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The Car Design Review interviews: Mitja Borkert, Lamborghini

26 April 2018 | by CDN Team

I think Lamborghini design DNA can be summed up in a couple of ways. The first, for me, is when I sit down to draw cars with my three-and-a half-year-old son, and I draw something for him, I don’t even get to the wheels; I just draw a silhouette – this simple, single line, perhaps we should call it the ‘Gandini line’ – and he immediately says: ‘Papa, it’s a Lamborghini.’ This couldn’t be a Ferrari, or a Porsche, and is so unique to the brand.

Lamborghini design as we know it effectively began with the Miura, but to create the DNA of Lamborghini today, we see it more as initiated by the Countach. That philosophy of the silhouette of the car, the ‘Countach line’, we did again on the Aventador and used it to really establish the extreme proportions that are so important to how a Lamborghini appears today – and, although it’s a completely different type of car, we still used the feeling of the Countach to design the new Urus SUV in the same kind of way.


As well as our sports car history, a major inspiration for the Urus, of course, was the Lamborghini LM002. It may seem like the cars don’t have much in common, but when you look closer, you can see that we took inspiration from a number of things. For instance, the way the hood on the LM appears like it was almost designed with a ruler, we took the same kind of feeling with a line accelerating back up the hood from the front of the car.

We also liked the way the wheelarches on the LM were really offroad-ish looking, so we have reinterpreted the idea for the Urus in a similar but much more dynamic way. The last little thing, for me, is the triangular air outlet on the fender of the LM. Again, we’re using it in a more dynamic way, leaning it backwards a little bit, but we’ve also added an Italian flag inside, showing that the car is proudly designed, developed and built in Sant’Agata Bolognese.

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This is the influence that the LM’s design had on the project, but then everything else is particular to the Urus. I want our customers to expect the unexpected: a Lamborghini is only really a Lamborghini if its design is challenging, fresh and new. As a result, I’m really convinced that the car will open up a new door for us in terms of our customers.

Depending on what colour you choose, the car can look highly elegant and maybe capable of bringing customers of traditional GT cars to us, but then you still have the option of a more aggressive look, simply by opting for a colour like yellow.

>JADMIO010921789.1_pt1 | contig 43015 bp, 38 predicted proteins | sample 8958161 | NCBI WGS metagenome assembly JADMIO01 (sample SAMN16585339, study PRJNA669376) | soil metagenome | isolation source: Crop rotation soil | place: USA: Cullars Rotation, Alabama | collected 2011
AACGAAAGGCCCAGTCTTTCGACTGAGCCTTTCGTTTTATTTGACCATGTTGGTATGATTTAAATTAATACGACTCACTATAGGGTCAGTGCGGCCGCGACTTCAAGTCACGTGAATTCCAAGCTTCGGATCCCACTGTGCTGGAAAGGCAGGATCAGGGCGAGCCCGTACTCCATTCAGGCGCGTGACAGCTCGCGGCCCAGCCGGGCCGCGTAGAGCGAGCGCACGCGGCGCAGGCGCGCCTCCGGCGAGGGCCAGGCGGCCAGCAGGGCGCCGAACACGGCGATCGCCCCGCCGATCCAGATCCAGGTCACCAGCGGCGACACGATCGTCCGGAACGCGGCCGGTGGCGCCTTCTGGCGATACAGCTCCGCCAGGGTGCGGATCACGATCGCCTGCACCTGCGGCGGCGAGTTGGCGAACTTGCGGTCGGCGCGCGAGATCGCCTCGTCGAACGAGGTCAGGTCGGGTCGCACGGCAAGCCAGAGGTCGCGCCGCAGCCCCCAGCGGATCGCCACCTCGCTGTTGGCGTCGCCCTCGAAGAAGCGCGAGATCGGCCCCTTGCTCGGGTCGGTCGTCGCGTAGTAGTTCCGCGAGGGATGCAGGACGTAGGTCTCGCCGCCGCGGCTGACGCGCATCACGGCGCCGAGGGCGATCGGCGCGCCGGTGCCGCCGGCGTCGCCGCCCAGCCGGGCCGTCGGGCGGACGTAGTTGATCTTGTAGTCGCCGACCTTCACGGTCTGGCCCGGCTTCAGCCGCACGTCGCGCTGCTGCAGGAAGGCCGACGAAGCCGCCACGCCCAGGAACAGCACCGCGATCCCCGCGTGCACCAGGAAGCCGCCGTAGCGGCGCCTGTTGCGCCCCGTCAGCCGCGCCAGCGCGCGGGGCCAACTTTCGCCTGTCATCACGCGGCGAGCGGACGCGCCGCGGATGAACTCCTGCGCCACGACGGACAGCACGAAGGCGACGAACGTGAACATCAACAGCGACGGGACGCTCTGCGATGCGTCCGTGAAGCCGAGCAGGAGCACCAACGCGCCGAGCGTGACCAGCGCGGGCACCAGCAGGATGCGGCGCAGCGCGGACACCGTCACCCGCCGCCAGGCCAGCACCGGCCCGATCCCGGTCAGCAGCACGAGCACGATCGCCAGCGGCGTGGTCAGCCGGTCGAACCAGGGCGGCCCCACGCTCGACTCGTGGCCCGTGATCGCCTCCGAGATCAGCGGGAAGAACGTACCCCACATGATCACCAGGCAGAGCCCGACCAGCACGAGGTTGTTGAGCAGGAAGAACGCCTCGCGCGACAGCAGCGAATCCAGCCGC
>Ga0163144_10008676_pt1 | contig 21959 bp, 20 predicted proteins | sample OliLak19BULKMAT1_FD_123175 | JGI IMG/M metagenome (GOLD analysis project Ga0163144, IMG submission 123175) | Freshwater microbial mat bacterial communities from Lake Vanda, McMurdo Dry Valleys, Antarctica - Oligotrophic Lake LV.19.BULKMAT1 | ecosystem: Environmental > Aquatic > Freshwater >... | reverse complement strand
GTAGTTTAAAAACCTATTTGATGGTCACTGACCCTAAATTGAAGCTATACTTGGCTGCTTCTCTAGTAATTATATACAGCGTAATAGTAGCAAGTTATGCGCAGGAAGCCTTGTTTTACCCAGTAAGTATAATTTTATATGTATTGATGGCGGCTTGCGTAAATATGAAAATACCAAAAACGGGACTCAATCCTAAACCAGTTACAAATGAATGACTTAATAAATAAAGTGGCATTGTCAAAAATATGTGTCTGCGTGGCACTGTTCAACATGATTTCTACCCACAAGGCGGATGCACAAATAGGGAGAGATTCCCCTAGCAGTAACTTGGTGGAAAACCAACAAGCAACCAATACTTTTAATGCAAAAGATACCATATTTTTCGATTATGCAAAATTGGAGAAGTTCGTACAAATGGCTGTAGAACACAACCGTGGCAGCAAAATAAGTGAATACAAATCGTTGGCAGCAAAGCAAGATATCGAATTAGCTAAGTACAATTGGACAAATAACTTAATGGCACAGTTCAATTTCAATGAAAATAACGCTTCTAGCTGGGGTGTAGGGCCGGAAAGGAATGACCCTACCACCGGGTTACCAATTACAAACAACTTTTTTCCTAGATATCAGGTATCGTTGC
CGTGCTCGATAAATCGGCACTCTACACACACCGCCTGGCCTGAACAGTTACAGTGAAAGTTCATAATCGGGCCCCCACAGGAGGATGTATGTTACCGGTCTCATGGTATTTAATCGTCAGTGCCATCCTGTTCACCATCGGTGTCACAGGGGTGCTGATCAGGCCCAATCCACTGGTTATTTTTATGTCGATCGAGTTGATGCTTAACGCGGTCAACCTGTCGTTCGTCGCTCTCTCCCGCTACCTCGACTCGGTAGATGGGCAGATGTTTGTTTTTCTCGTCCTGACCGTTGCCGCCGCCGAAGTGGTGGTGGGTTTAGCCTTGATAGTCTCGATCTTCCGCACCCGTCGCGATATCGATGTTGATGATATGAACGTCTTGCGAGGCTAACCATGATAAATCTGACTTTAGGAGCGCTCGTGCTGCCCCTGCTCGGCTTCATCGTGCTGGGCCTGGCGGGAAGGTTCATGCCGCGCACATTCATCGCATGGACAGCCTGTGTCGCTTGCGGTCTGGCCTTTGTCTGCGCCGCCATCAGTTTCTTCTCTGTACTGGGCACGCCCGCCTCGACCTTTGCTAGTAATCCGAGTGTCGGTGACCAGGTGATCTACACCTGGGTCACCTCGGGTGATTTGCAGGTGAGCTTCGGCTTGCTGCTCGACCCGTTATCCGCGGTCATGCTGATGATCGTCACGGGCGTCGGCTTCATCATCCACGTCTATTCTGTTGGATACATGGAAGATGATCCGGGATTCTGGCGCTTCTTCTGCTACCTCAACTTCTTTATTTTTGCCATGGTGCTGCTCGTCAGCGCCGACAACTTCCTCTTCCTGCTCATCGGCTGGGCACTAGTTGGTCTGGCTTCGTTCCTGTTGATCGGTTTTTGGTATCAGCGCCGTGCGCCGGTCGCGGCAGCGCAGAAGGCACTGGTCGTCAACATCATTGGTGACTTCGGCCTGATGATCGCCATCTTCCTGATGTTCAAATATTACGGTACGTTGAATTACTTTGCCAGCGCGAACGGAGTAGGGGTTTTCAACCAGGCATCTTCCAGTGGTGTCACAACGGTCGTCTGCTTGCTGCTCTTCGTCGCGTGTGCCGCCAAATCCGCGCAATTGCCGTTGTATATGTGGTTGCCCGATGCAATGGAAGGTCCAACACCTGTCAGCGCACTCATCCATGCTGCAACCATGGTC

When I’m in the studio, I’m trying to be a good friend. I’m trying to be a motivator. I’m trying to be a coach. We have a team of 30-35 people and I want everyone to come to work every day feeling creative, inspired and with a lot of joy.

Of course working for Lamborghini should be already motivation enough, but today we have so many good designers and so many good design studios for great brands all over the world, so it’s not only the Lamborghini brand that is important.

I feel like, as the leader of the design team, I have to set a great example, so I have to keep my design skills super-sharp too. Having been in the car design business for around 20 years now, I have made plenty of mistakes and learned from them, so it’s also interesting to watch my young guys maybe making the same errors, but being able to give them some advice or having much better understanding of the situation.


I really enjoy working in Italy. Maybe as a result, I feel like my team is much more emotional, and that makes me more aware of how important it is to be sensitive in the way I criticise or the way I motivate or the way I involve people. I think I can manage that very well and I think that is one of my key strengths.

I’m a guy with a lot of energy. I come in every day with a lot of energy and I try to share this energy and enthusiasm with my team. I enjoy meetings when we see the new ideas, new sketches, when we receive new models, when we discuss design.


Every two or three months, I also run a creative day. It was something I started when I was working at Porsche. So, for example, we will go to the Alfa Romeo Museum for the day, or we’ll just meet up somewhere and watch videos that are inspiring but not necessarily about car design – maybe they’re about some kind of new technology, or how to produce things in a different way. For me it’s important to take a break, have a change of scene in order to get some fresh perspectives.

I remember the very first time we did this was very intense and very inspiring. At the end of the day we came home with a lot of ideas that have now been put to good use in new projects. I really like this process as everyone in the studio is an artist, and when they’re working, they’re being creative. But for me it’s important to be aware of when I’m feeling that it’s time to take the team out of their comfort zone.


When I’m looking to hire new talent, first of all I’m looking for team players – that’s the most important thing at Lamborghini as we are quite a small team. I could never afford to have one diva in the team, even if this diva would be very talented. My guys are all highly talented, but my guys are team players. This is, for me, a talent that today’s designer has to have.

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This interview is from our Car Design Review 5, a beautifully-produced 200-page book published this Spring and containing the past year’s finest concept and production cars, plus trend reports, an in-depth feature on our lifetime achievement award winner, industry legend Wayne Cherry, and interviews with many of the world’s foremost designers. If you’d like more details or the chance to purchase your own copy, go here.